Local and regional control of calcium dynamics in the pancreatic islet.
Rutter GA., Hodson DJ., Chabosseau P., Haythorne E., Pullen TJ., Leclerc I.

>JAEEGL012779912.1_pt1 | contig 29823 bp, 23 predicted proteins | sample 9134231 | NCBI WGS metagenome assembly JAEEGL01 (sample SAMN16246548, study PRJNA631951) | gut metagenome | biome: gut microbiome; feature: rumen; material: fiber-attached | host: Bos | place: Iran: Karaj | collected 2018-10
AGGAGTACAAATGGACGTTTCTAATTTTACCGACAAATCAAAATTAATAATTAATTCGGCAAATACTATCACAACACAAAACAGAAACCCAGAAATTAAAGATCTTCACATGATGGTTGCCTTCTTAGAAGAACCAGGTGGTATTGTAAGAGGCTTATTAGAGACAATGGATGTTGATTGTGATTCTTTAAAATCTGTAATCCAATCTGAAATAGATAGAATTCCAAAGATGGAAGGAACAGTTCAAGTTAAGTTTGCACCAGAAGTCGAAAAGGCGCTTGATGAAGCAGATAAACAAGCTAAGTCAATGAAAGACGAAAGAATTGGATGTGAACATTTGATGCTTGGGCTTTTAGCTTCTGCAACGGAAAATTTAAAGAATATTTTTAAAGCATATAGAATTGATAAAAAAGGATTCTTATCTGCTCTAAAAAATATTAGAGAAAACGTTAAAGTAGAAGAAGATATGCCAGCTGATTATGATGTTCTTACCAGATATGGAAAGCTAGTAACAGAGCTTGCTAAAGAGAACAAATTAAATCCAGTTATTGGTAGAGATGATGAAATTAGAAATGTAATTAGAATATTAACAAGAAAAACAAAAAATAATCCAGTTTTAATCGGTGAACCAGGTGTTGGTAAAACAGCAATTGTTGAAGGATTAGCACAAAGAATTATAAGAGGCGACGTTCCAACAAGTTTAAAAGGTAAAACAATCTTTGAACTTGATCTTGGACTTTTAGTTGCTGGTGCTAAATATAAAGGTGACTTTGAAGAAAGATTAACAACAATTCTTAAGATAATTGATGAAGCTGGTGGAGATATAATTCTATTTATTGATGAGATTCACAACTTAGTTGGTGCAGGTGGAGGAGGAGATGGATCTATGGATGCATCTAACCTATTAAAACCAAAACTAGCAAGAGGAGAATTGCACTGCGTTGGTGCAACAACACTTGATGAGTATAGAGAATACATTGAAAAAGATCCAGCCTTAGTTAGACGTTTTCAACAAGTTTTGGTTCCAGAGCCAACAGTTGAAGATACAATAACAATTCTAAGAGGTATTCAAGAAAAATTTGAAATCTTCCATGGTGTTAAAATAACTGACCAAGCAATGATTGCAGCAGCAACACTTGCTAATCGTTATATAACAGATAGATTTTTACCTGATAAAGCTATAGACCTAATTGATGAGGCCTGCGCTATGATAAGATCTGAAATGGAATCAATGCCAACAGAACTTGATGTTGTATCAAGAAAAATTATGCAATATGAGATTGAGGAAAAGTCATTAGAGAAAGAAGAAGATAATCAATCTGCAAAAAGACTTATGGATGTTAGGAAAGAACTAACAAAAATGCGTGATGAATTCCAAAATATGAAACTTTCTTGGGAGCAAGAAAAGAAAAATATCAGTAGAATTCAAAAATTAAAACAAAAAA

Ca2+ is the key intracellular regulator of insulin secretion, acting in the β-cell as the ultimate trigger for exocytosis. In response to high glucose, ATP-sensitive K+ channel closure and plasma membrane depolarization engage a sophisticated machinery to drive pulsatile cytosolic Ca2+ changes. Voltage-gated Ca2+ channels, Ca2+ -activated K+ channels and Na+ /Ca2+ exchange all play important roles. The use of targeted Ca2+ probes has revealed that during each cytosolic Ca2+ pulse, uptake of Ca2+ by mitochondria, endoplasmic reticulum (ER), secretory granules and lysosomes fine-tune cytosolic Ca2+ dynamics and control organellar function. For example, changes in the expression of the Ca2+ -binding protein Sorcin appear to provide a link between ER Ca2+ levels and ER stress, affecting β-cell function and survival. Across the islet, intercellular communication between highly interconnected "hubs," which act as pacemaker β-cells, and subservient "followers," ensures efficient insulin secretion. Loss of connectivity is seen after the deletion of genes associated with type 2 diabetes (T2D) and follows metabolic and inflammatory insults that characterize this disease. Hubs, which typically comprise ~1%-10% of total β-cells, are repurposed for their specialized role by expression of high glucokinase (Gck) but lower Pdx1 and Nkx6.1 levels. Single cell-omics are poised to provide a deeper understanding of the nature of these cells and of the networks through which they communicate. New insights into the control of both the intra- and intercellular Ca2+ dynamics may thus shed light on T2D pathology and provide novel opportunities for therapy.